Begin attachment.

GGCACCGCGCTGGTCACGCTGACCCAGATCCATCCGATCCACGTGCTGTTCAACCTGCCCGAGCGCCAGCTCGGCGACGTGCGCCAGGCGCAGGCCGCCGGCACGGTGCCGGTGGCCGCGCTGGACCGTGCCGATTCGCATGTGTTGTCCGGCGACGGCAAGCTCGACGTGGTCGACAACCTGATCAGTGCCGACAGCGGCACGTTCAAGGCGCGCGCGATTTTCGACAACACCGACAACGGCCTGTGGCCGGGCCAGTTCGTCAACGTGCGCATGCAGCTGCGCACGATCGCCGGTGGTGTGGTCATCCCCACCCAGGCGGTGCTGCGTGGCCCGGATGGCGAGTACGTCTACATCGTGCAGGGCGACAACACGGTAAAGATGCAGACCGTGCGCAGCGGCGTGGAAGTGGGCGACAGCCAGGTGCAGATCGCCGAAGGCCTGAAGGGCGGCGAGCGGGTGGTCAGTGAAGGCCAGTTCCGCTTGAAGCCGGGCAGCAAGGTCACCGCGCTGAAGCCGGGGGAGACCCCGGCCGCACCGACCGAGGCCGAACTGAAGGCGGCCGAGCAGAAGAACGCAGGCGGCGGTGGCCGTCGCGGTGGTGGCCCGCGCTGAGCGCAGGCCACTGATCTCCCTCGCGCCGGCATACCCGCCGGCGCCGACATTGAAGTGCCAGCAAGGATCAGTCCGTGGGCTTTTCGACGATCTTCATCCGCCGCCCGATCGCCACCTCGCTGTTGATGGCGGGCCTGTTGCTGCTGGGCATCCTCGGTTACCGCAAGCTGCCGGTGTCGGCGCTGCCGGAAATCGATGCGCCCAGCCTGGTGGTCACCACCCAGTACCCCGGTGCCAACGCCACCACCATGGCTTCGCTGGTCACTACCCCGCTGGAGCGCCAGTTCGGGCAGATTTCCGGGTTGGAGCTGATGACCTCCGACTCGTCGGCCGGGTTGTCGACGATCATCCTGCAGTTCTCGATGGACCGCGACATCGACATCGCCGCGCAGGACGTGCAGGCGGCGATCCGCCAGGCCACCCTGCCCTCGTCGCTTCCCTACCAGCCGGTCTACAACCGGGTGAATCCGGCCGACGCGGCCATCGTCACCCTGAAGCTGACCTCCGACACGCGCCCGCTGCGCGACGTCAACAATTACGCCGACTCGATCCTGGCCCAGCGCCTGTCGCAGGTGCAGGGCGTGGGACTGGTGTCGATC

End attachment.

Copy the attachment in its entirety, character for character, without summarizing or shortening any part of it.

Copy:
GGCACCGCGCTGGTCACGCTGACCCAGATCCATCCGATCCACGTGCTGTTCAACCTGCCCGAGCGCCAGCTCGGCGACGTGCGCCAGGCGCAGGCCGCCGGCACGGTGCCGGTGGCCGCGCTGGACCGTGCCGATTCGCATGTGTTGTCCGGCGACGGCAAGCTCGACGTGGTCGACAACCTGATCAGTGCCGACAGCGGCACGTTCAAGGCGCGCGCGATTTTCGACAACACCGACAACGGCCTGTGGCCGGGCCAGTTCGTCAACGTGCGCATGCAGCTGCGCACGATCGCCGGTGGTGTGGTCATCCCCACCCAGGCGGTGCTGCGTGGCCCGGATGGCGAGTACGTCTACATCGTGCAGGGCGACAACACGGTAAAGATGCAGACCGTGCGCAGCGGCGTGGAAGTGGGCGACAGCCAGGTGCAGATCGCCGAAGGCCTGAAGGGCGGCGAGCGGGTGGTCAGTGAAGGCCAGTTCCGCTTGAAGCCGGGCAGCAAGGTCACCGCGCTGAAGCCGGGGGAGACCCCGGCCGCACCGACCGAGGCCGAACTGAAGGCGGCCGAGCAGAAGAACGCAGGCGGCGGTGGCCGTCGCGGTGGTGGCCCGCGCTGAGCGCAGGCCACTGATCTCCCTCGCGCCGGCATACCCGCCGGCGCCGACATTGAAGTGCCAGCAAGGATCAGTCCGTGGGCTTTTCGACGATCTTCATCCGCCGCCCGATCGCCACCTCGCTGTTGATGGCGGGCCTGTTGCTGCTGGGCATCCTCGGTTACCGCAAGCTGCCGGTGTCGGCGCTGCCGGAAATCGATGCGCCCAGCCTGGTGGTCACCACCCAGTACCCCGGTGCCAACGCCACCACCATGGCTTCGCTGGTCACTACCCCGCTGGAGCGCCAGTTCGGGCAGATTTCCGGGTTGGAGCTGATGACCTCCGACTCGTCGGCCGGGTTGTCGACGATCATCCTGCAGTTCTCGATGGACCGCGACATCGACATCGCCGCGCAGGACGTGCAGGCGGCGATCCGCCAGGCCACCCTGCCCTCGTCGCTTCCCTACCAGCCGGTCTACAACCGGGTGAATCCGGCCGACGCGGCCATCGTCACCCTGAAGCTGACCTCCGACACGCGCCCGCTGCGCGACGTCAACAATTACGCCGACTCGATCCTGGCCCAGCGCCTGTCGCAGGTGCAGGGCGTGGGACTGGTGTCGATC